The Evolution Of Google


Google introduced a new privacy policy last week -- and while it is essentially a practical move on its part to simplify more than 60 separate policies into a single, overarching policy, it says a lot about the company Google has become.

Ask anyone to describe Google and they will immediately respond, “It’s a search engine.” While Google still derives a ridiculous amount of revenue from this core product, the company is so much more than its founding product.

The new privacy policy confirms this and, if you read between its lines, shows you just how much Google isn’t “just a search engine” any more. 

First and foremost, Google is an ad-serving engine. But it is also a publisher -- YouTube, Maps, Picasa, Blogger -- and a group of productivity applications, including Email, Calendar and Docs.  And, it is a provider of operating systems and, in a more limited way, hardware (Chromebooks and, soon, Motorola Mobility). Google has unified nearly all its products under a single sign-in governed by a single privacy policy in recognition of these realities.  Just as you sign in once to Facebook or Apple or Amazon to use a full collection of features and products, you now can do the same at Google.



What’s central to the new privacy policy -- and the main reason why search marketers and all users of Google’s advertising products should celebrate it -- is the fact that Google will use information gleaned from activity in virtually any one of its services by a user to inform how ads will be targeted to that user across all Google services.

In emails and blog posts announcing the new, simplified policy, which goes into effect on March 1of this year, Google says it will use data collected from user activities to personalize its services.

“We can provide more relevant ads,” Alma Whitten, director of privacy, product and engineering, said in a blog post. “For example, it’s January, but maybe you’re not a gym person, so fitness ads aren’t that useful to you.”

She goes on to point out that, beyond just better- targeted ads, “We can provide reminders that you’re going to be late for a meeting based on your location, your calendar and an understanding of what the traffic is like that day.” 

In this last example, Google could also serve mobile ads that show you a great restaurant at your destination for lunch or offer coupons for retailers in the area. How could this be anything but good for advertisers, for the consumer, and for Google?

While consumers may not opt out from the new privacy policy, they can choose to log out from Google and use search outside of the logged-in environment. Consumers can also choose to forgo using Google products and services altogether -- there are, after all, alternatives to every single Google product or service out there for folks to turn to.

At least two Capitol Hill lawmakers -- one on the House side and one on the Senate -- are making noises about investigating whether or not this new policy tramples on rights to privacy. Given that Google provides nearly all its services for free and consumers do have a choice of which services they use for search, email, photo sharing, videos and more, I can’t see how Google is doing anything out of the ordinary.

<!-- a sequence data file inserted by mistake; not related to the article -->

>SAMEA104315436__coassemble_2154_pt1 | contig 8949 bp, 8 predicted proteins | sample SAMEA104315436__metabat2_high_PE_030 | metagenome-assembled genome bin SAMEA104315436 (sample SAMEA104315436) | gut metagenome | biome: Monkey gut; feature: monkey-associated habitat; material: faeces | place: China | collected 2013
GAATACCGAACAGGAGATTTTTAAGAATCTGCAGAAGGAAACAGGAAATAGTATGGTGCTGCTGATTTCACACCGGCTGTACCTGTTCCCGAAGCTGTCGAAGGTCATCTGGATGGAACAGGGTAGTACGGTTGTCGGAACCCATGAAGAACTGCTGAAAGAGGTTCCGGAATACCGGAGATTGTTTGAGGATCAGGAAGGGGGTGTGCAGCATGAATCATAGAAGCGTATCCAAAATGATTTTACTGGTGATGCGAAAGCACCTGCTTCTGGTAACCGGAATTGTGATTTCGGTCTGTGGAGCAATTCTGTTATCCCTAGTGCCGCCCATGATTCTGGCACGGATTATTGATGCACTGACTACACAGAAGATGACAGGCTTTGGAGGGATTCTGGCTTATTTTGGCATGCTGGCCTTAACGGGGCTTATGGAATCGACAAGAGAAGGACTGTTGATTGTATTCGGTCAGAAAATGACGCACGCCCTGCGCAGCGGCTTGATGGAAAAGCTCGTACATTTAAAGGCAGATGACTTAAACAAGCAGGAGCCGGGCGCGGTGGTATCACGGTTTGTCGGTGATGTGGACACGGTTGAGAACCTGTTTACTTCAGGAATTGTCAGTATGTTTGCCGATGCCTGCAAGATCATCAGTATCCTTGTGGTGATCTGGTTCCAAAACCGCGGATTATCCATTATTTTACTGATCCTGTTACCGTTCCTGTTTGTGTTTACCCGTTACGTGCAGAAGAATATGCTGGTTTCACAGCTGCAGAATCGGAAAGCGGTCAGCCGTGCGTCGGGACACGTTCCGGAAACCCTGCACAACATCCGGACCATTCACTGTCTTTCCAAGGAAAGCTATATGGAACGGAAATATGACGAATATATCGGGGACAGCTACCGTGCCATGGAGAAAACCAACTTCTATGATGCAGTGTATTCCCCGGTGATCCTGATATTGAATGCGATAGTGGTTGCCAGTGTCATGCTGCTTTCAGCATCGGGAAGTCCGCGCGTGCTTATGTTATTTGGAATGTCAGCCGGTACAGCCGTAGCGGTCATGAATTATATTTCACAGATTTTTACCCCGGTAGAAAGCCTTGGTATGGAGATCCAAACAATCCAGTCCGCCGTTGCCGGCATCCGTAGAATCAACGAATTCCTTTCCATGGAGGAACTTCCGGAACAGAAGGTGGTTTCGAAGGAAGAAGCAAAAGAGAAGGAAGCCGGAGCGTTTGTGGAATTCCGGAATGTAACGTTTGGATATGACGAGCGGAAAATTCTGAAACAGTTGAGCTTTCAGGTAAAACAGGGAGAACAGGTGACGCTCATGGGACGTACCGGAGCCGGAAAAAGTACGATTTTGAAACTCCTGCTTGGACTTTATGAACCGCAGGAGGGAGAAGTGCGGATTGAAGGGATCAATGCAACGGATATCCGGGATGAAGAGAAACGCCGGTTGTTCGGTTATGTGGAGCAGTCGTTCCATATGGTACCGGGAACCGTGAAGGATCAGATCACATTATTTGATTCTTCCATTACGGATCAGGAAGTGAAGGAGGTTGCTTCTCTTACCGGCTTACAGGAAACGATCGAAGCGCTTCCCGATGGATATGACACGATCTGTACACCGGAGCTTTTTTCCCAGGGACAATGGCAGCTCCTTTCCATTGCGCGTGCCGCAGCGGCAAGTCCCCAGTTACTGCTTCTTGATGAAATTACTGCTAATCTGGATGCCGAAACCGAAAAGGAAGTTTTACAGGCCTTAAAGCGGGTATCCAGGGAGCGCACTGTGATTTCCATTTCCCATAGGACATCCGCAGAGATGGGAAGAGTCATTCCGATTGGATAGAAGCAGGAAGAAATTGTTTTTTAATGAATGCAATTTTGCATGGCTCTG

Indeed, Google is transforming itself in a way that’s good for everyone.

3 comments about "The Evolution Of Google".
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  1. Elizabeth Mayberry from Emmaco Inc., January 30, 2012 at 10:55 a.m.

    Buried in the explanation for Google's condensation of their privacy policy is this example: You go to your local coffee house each morning and your favorite barista knows the drink you always get and has it ready for you. Google wants to provide that kind of service.
    Sometimes I want to break out of my rut, shake things up, and try something new. I guess if I want to see something new I will use Bing and avoid the inevitable waste of my time trying to override Google's algorithm set for my "preferences".

  2. Curtis Bahr from TBWA/Chiat/Day, January 30, 2012 at 5:10 p.m.

    Do you often search with open ended questions?

    Usually I search for specific things; letting the search engine make an educated guess at what will be most relevant for me sounds great.

  3. Anne Peterson from Idaho Public Televsion, January 30, 2012 at 6:48 p.m.

    Not only might you have decided to do something different the day the barista hands you a ready-to-go drink, leaving you (a) unhappy or (b) the barista with a drink to throw away — but worse is the day you turn into the coffee shop only to realize you have another errand you have to do first and leave. This happened at my coffee place one day and the barista sheepishly admitted to being too quick on the trigger. Sometimes it is better to let the customer tell you what he or she wants.

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